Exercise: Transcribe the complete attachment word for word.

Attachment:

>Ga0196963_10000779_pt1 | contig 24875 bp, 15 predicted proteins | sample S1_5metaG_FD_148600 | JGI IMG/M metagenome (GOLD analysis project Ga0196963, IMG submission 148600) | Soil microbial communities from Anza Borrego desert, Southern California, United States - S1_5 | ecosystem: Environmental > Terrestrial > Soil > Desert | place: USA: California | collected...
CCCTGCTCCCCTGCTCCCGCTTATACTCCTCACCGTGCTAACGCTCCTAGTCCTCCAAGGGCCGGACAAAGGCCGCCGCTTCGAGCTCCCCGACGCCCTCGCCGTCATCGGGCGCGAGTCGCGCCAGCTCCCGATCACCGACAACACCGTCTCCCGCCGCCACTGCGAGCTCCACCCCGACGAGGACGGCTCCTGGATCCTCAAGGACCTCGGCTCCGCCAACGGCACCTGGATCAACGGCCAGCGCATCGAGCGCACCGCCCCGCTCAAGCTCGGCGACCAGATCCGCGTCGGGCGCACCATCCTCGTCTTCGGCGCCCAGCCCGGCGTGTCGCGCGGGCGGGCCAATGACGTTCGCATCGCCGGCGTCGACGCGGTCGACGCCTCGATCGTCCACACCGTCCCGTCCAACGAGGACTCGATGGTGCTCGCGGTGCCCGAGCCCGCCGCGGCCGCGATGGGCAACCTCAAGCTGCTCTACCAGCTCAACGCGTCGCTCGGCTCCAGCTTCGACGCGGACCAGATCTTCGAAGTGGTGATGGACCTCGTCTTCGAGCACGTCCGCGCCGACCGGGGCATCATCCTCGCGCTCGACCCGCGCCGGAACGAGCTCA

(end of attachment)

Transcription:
>Ga0196963_10000779_pt1 | contig 24875 bp, 15 predicted proteins | sample S1_5metaG_FD_148600 | JGI IMG/M metagenome (GOLD analysis project Ga0196963, IMG submission 148600) | Soil microbial communities from Anza Borrego desert, Southern California, United States - S1_5 | ecosystem: Environmental > Terrestrial > Soil > Desert | place: USA: California | collected...
CCCTGCTCCCCTGCTCCCGCTTATACTCCTCACCGTGCTAACGCTCCTAGTCCTCCAAGGGCCGGACAAAGGCCGCCGCTTCGAGCTCCCCGACGCCCTCGCCGTCATCGGGCGCGAGTCGCGCCAGCTCCCGATCACCGACAACACCGTCTCCCGCCGCCACTGCGAGCTCCACCCCGACGAGGACGGCTCCTGGATCCTCAAGGACCTCGGCTCCGCCAACGGCACCTGGATCAACGGCCAGCGCATCGAGCGCACCGCCCCGCTCAAGCTCGGCGACCAGATCCGCGTCGGGCGCACCATCCTCGTCTTCGGCGCCCAGCCCGGCGTGTCGCGCGGGCGGGCCAATGACGTTCGCATCGCCGGCGTCGACGCGGTCGACGCCTCGATCGTCCACACCGTCCCGTCCAACGAGGACTCGATGGTGCTCGCGGTGCCCGAGCCCGCCGCGGCCGCGATGGGCAACCTCAAGCTGCTCTACCAGCTCAACGCGTCGCTCGGCTCCAGCTTCGACGCGGACCAGATCTTCGAAGTGGTGATGGACCTCGTCTTCGAGCACGTCCGCGCCGACCGGGGCATCATCCTCGCGCTCGACCCGCGCCGGAACGAGCTCA